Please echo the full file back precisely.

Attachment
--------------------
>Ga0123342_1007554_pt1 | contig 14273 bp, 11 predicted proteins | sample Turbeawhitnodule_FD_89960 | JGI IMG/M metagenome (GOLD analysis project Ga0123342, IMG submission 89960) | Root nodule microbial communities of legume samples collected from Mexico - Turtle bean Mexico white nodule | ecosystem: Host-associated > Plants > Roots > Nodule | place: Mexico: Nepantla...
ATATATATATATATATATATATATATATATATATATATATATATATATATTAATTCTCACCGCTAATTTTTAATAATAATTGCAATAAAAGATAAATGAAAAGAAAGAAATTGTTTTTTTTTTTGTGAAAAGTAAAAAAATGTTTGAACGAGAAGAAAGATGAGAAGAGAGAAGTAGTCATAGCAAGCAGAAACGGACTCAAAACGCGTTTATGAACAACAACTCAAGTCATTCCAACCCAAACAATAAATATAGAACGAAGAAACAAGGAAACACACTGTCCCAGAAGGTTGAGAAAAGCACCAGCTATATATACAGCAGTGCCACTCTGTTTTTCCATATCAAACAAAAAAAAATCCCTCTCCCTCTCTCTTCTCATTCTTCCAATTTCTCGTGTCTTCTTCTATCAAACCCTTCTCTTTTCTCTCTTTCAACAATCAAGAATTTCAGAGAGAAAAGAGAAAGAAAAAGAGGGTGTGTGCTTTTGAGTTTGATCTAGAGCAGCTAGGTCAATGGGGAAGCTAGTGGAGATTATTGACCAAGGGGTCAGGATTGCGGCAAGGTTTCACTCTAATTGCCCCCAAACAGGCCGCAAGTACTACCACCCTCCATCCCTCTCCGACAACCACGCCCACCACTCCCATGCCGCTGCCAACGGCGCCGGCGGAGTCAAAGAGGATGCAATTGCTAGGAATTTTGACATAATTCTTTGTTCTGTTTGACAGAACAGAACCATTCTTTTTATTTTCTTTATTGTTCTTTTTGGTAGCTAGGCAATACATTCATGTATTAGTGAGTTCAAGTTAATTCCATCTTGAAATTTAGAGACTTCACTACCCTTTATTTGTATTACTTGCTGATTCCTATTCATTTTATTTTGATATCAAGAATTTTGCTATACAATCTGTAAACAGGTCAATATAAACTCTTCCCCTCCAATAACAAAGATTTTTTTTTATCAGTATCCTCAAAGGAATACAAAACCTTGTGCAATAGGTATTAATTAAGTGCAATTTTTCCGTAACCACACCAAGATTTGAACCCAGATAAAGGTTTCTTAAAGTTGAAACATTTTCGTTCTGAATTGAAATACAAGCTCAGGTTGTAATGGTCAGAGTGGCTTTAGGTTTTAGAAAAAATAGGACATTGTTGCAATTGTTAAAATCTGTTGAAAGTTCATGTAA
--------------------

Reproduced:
>Ga0123342_1007554_pt1 | contig 14273 bp, 11 predicted proteins | sample Turbeawhitnodule_FD_89960 | JGI IMG/M metagenome (GOLD analysis project Ga0123342, IMG submission 89960) | Root nodule microbial communities of legume samples collected from Mexico - Turtle bean Mexico white nodule | ecosystem: Host-associated > Plants > Roots > Nodule | place: Mexico: Nepantla...
ATATATATATATATATATATATATATATATATATATATATATATATATATTAATTCTCACCGCTAATTTTTAATAATAATTGCAATAAAAGATAAATGAAAAGAAAGAAATTGTTTTTTTTTTTGTGAAAAGTAAAAAAATGTTTGAACGAGAAGAAAGATGAGAAGAGAGAAGTAGTCATAGCAAGCAGAAACGGACTCAAAACGCGTTTATGAACAACAACTCAAGTCATTCCAACCCAAACAATAAATATAGAACGAAGAAACAAGGAAACACACTGTCCCAGAAGGTTGAGAAAAGCACCAGCTATATATACAGCAGTGCCACTCTGTTTTTCCATATCAAACAAAAAAAAATCCCTCTCCCTCTCTCTTCTCATTCTTCCAATTTCTCGTGTCTTCTTCTATCAAACCCTTCTCTTTTCTCTCTTTCAACAATCAAGAATTTCAGAGAGAAAAGAGAAAGAAAAAGAGGGTGTGTGCTTTTGAGTTTGATCTAGAGCAGCTAGGTCAATGGGGAAGCTAGTGGAGATTATTGACCAAGGGGTCAGGATTGCGGCAAGGTTTCACTCTAATTGCCCCCAAACAGGCCGCAAGTACTACCACCCTCCATCCCTCTCCGACAACCACGCCCACCACTCCCATGCCGCTGCCAACGGCGCCGGCGGAGTCAAAGAGGATGCAATTGCTAGGAATTTTGACATAATTCTTTGTTCTGTTTGACAGAACAGAACCATTCTTTTTATTTTCTTTATTGTTCTTTTTGGTAGCTAGGCAATACATTCATGTATTAGTGAGTTCAAGTTAATTCCATCTTGAAATTTAGAGACTTCACTACCCTTTATTTGTATTACTTGCTGATTCCTATTCATTTTATTTTGATATCAAGAATTTTGCTATACAATCTGTAAACAGGTCAATATAAACTCTTCCCCTCCAATAACAAAGATTTTTTTTTATCAGTATCCTCAAAGGAATACAAAACCTTGTGCAATAGGTATTAATTAAGTGCAATTTTTCCGTAACCACACCAAGATTTGAACCCAGATAAAGGTTTCTTAAAGTTGAAACATTTTCGTTCTGAATTGAAATACAAGCTCAGGTTGTAATGGTCAGAGTGGCTTTAGGTTTTAGAAAAAATAGGACATTGTTGCAATTGTTAAAATCTGTTGAAAGTTCATGTAA